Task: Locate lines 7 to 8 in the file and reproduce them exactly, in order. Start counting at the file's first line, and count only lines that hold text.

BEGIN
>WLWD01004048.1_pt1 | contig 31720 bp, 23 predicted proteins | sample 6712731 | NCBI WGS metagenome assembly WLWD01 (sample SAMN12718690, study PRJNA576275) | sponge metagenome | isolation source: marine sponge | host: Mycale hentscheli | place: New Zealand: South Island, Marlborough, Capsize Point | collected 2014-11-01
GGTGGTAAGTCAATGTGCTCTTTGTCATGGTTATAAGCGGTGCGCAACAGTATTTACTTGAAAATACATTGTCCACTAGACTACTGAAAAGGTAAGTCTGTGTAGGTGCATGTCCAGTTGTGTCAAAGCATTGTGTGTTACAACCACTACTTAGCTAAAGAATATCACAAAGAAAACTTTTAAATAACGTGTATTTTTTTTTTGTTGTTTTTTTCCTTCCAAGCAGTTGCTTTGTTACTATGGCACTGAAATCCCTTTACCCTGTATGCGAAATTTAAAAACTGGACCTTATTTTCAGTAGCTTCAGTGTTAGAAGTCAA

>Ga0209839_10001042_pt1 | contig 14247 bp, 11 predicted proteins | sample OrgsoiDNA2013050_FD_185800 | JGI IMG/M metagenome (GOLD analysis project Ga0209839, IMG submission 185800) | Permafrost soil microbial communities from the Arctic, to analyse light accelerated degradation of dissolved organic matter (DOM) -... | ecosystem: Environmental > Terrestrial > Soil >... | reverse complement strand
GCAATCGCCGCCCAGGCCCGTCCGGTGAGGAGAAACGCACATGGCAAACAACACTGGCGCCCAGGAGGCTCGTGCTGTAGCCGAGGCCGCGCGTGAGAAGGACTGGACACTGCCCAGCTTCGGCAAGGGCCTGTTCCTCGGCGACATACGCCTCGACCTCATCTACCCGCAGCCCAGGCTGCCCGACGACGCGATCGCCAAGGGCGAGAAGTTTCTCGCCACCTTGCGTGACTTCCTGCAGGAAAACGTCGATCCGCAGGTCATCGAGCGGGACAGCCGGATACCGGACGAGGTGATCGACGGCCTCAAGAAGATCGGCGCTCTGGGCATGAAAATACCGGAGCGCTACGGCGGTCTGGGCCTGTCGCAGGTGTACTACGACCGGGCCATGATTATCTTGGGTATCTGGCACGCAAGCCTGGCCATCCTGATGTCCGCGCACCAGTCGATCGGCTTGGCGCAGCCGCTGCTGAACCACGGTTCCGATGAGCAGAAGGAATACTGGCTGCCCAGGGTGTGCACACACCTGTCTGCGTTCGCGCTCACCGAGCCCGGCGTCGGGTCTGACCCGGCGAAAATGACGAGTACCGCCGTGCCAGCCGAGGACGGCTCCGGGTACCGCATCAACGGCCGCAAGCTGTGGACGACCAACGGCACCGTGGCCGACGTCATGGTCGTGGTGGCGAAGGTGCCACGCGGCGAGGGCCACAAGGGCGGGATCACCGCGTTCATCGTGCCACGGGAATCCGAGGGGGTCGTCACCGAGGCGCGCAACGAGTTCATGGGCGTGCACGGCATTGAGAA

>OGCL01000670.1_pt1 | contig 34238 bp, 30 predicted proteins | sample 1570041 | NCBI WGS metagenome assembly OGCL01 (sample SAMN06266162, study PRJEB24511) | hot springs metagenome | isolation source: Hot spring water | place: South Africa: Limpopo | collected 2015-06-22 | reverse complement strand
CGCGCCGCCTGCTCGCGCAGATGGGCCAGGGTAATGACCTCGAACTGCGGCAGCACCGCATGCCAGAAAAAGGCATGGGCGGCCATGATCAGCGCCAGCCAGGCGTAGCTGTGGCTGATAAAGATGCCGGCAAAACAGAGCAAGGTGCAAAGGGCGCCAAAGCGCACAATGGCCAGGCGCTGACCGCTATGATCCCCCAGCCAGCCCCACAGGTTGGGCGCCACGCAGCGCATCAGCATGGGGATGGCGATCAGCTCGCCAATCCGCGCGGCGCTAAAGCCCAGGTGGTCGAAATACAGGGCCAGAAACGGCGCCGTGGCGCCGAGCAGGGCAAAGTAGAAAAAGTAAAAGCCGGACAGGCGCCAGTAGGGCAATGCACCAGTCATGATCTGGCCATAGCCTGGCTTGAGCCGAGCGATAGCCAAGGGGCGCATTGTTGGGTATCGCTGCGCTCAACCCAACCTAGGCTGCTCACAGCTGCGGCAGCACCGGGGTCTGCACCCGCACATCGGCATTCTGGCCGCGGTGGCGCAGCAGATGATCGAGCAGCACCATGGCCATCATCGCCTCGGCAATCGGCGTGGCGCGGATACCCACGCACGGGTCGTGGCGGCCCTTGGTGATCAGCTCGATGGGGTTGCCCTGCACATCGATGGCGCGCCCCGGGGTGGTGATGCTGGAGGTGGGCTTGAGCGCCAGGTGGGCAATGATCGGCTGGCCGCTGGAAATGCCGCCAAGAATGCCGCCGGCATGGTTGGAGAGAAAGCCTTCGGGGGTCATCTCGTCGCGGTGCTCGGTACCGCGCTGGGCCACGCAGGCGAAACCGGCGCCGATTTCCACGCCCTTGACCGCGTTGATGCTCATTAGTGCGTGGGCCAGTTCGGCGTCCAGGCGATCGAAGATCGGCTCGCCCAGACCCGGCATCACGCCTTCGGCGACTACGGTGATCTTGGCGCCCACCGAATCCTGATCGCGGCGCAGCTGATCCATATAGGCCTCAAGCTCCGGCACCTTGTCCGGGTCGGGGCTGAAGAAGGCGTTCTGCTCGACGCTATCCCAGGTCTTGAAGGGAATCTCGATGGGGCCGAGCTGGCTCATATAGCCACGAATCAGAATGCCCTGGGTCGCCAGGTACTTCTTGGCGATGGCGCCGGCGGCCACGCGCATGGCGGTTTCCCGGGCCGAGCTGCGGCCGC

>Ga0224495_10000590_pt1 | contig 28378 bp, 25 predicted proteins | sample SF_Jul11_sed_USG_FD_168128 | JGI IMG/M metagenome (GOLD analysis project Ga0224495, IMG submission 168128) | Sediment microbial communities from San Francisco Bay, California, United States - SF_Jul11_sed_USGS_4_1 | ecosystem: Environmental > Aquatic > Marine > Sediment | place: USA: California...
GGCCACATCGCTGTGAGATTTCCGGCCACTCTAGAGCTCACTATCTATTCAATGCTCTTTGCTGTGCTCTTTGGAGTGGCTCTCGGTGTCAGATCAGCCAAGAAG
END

>Ga0224495_10000590_pt1 | contig 28378 bp, 25 predicted proteins | sample SF_Jul11_sed_USG_FD_168128 | JGI IMG/M metagenome (GOLD analysis project Ga0224495, IMG submission 168128) | Sediment microbial communities from San Francisco Bay, California, United States - SF_Jul11_sed_USGS_4_1 | ecosystem: Environmental > Aquatic > Marine > Sediment | place: USA: California...
GGCCACATCGCTGTGAGATTTCCGGCCACTCTAGAGCTCACTATCTATTCAATGCTCTTTGCTGTGCTCTTTGGAGTGGCTCTCGGTGTCAGATCAGCCAAGAAG